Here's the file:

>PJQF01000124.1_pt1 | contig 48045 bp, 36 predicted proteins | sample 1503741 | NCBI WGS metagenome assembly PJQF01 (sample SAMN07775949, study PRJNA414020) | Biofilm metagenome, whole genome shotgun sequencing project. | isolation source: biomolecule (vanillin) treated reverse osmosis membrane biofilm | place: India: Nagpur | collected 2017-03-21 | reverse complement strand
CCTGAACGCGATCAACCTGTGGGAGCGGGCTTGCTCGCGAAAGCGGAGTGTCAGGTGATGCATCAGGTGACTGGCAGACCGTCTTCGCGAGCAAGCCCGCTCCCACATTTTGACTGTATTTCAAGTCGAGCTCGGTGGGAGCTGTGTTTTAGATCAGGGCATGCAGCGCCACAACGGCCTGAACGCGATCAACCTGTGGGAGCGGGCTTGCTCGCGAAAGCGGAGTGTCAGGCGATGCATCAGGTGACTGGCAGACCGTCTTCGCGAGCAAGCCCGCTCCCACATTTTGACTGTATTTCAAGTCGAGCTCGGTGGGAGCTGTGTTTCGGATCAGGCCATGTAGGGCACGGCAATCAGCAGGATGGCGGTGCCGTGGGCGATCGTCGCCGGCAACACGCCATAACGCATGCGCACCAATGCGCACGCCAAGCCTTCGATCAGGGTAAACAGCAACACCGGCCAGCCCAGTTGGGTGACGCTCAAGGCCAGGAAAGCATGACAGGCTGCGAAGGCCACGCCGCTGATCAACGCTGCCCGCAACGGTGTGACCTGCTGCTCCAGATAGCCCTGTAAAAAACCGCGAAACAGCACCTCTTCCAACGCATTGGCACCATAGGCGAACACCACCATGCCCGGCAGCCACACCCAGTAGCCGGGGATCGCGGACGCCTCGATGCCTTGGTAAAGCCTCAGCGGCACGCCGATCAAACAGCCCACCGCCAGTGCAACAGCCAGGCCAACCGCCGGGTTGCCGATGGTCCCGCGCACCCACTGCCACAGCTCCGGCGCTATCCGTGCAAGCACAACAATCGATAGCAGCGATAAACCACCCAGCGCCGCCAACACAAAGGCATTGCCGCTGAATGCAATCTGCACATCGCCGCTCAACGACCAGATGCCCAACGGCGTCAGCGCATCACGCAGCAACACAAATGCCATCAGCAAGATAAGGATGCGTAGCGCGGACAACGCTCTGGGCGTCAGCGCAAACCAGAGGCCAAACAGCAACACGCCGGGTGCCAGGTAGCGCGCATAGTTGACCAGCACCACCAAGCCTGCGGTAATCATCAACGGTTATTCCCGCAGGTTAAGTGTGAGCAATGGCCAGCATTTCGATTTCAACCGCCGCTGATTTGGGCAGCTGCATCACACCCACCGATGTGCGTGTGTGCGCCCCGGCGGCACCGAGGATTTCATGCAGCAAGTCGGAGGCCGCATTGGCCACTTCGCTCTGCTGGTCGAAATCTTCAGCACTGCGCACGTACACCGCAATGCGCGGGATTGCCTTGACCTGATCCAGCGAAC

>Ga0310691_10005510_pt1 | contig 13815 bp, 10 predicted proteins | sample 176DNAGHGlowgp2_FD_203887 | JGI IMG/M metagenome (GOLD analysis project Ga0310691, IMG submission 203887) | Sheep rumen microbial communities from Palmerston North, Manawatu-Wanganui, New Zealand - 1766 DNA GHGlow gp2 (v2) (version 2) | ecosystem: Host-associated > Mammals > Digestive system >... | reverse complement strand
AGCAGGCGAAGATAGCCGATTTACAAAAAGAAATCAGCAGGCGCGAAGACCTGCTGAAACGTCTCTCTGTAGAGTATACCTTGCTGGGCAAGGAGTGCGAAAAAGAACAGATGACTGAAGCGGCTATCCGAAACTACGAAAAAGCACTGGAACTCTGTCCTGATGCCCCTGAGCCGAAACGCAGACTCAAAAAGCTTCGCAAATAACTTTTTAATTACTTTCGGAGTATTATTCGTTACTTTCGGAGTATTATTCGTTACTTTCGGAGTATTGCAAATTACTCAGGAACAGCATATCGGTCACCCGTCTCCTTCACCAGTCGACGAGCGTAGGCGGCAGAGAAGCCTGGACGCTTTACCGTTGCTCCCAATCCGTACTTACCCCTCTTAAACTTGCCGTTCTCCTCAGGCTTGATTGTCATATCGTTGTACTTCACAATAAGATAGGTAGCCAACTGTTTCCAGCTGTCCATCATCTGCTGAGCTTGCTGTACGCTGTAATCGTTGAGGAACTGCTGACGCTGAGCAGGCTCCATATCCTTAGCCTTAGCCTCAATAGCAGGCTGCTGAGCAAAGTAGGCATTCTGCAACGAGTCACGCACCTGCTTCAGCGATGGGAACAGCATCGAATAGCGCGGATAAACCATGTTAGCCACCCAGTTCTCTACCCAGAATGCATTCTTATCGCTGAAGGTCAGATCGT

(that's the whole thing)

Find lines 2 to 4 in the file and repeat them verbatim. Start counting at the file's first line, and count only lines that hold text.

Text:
CCTGAACGCGATCAACCTGTGGGAGCGGGCTTGCTCGCGAAAGCGGAGTGTCAGGTGATGCATCAGGTGACTGGCAGACCGTCTTCGCGAGCAAGCCCGCTCCCACATTTTGACTGTATTTCAAGTCGAGCTCGGTGGGAGCTGTGTTTTAGATCAGGGCATGCAGCGCCACAACGGCCTGAACGCGATCAACCTGTGGGAGCGGGCTTGCTCGCGAAAGCGGAGTGTCAGGCGATGCATCAGGTGACTGGCAGACCGTCTTCGCGAGCAAGCCCGCTCCCACATTTTGACTGTATTTCAAGTCGAGCTCGGTGGGAGCTGTGTTTCGGATCAGGCCATGTAGGGCACGGCAATCAGCAGGATGGCGGTGCCGTGGGCGATCGTCGCCGGCAACACGCCATAACGCATGCGCACCAATGCGCACGCCAAGCCTTCGATCAGGGTAAACAGCAACACCGGCCAGCCCAGTTGGGTGACGCTCAAGGCCAGGAAAGCATGACAGGCTGCGAAGGCCACGCCGCTGATCAACGCTGCCCGCAACGGTGTGACCTGCTGCTCCAGATAGCCCTGTAAAAAACCGCGAAACAGCACCTCTTCCAACGCATTGGCACCATAGGCGAACACCACCATGCCCGGCAGCCACACCCAGTAGCCGGGGATCGCGGACGCCTCGATGCCTTGGTAAAGCCTCAGCGGCACGCCGATCAAACAGCCCACCGCCAGTGCAACAGCCAGGCCAACCGCCGGGTTGCCGATGGTCCCGCGCACCCACTGCCACAGCTCCGGCGCTATCCGTGCAAGCACAACAATCGATAGCAGCGATAAACCACCCAGCGCCGCCAACACAAAGGCATTGCCGCTGAATGCAATCTGCACATCGCCGCTCAACGACCAGATGCCCAACGGCGTCAGCGCATCACGCAGCAACACAAATGCCATCAGCAAGATAAGGATGCGTAGCGCGGACAACGCTCTGGGCGTCAGCGCAAACCAGAGGCCAAACAGCAACACGCCGGGTGCCAGGTAGCGCGCATAGTTGACCAGCACCACCAAGCCTGCGGTAATCATCAACGGTTATTCCCGCAGGTTAAGTGTGAGCAATGGCCAGCATTTCGATTTCAACCGCCGCTGATTTGGGCAGCTGCATCACACCCACCGATGTGCGTGTGTGCGCCCCGGCGGCACCGAGGATTTCATGCAGCAAGTCGGAGGCCGCATTGGCCACTTCGCTCTGCTGGTCGAAATCTTCAGCACTGCGCACGTACACCGCAATGCGCGGGATTGCCTTGACCTGATCCAGCGAAC

>Ga0310691_10005510_pt1 | contig 13815 bp, 10 predicted proteins | sample 176DNAGHGlowgp2_FD_203887 | JGI IMG/M metagenome (GOLD analysis project Ga0310691, IMG submission 203887) | Sheep rumen microbial communities from Palmerston North, Manawatu-Wanganui, New Zealand - 1766 DNA GHGlow gp2 (v2) (version 2) | ecosystem: Host-associated > Mammals > Digestive system >... | reverse complement strand
AGCAGGCGAAGATAGCCGATTTACAAAAAGAAATCAGCAGGCGCGAAGACCTGCTGAAACGTCTCTCTGTAGAGTATACCTTGCTGGGCAAGGAGTGCGAAAAAGAACAGATGACTGAAGCGGCTATCCGAAACTACGAAAAAGCACTGGAACTCTGTCCTGATGCCCCTGAGCCGAAACGCAGACTCAAAAAGCTTCGCAAATAACTTTTTAATTACTTTCGGAGTATTATTCGTTACTTTCGGAGTATTATTCGTTACTTTCGGAGTATTGCAAATTACTCAGGAACAGCATATCGGTCACCCGTCTCCTTCACCAGTCGACGAGCGTAGGCGGCAGAGAAGCCTGGACGCTTTACCGTTGCTCCCAATCCGTACTTACCCCTCTTAAACTTGCCGTTCTCCTCAGGCTTGATTGTCATATCGTTGTACTTCACAATAAGATAGGTAGCCAACTGTTTCCAGCTGTCCATCATCTGCTGAGCTTGCTGTACGCTGTAATCGTTGAGGAACTGCTGACGCTGAGCAGGCTCCATATCCTTAGCCTTAGCCTCAATAGCAGGCTGCTGAGCAAAGTAGGCATTCTGCAACGAGTCACGCACCTGCTTCAGCGATGGGAACAGCATCGAATAGCGCGGATAAACCATGTTAGCCACCCAGTTCTCTACCCAGAATGCATTCTTATCGCTGAAGGTCAGATCGT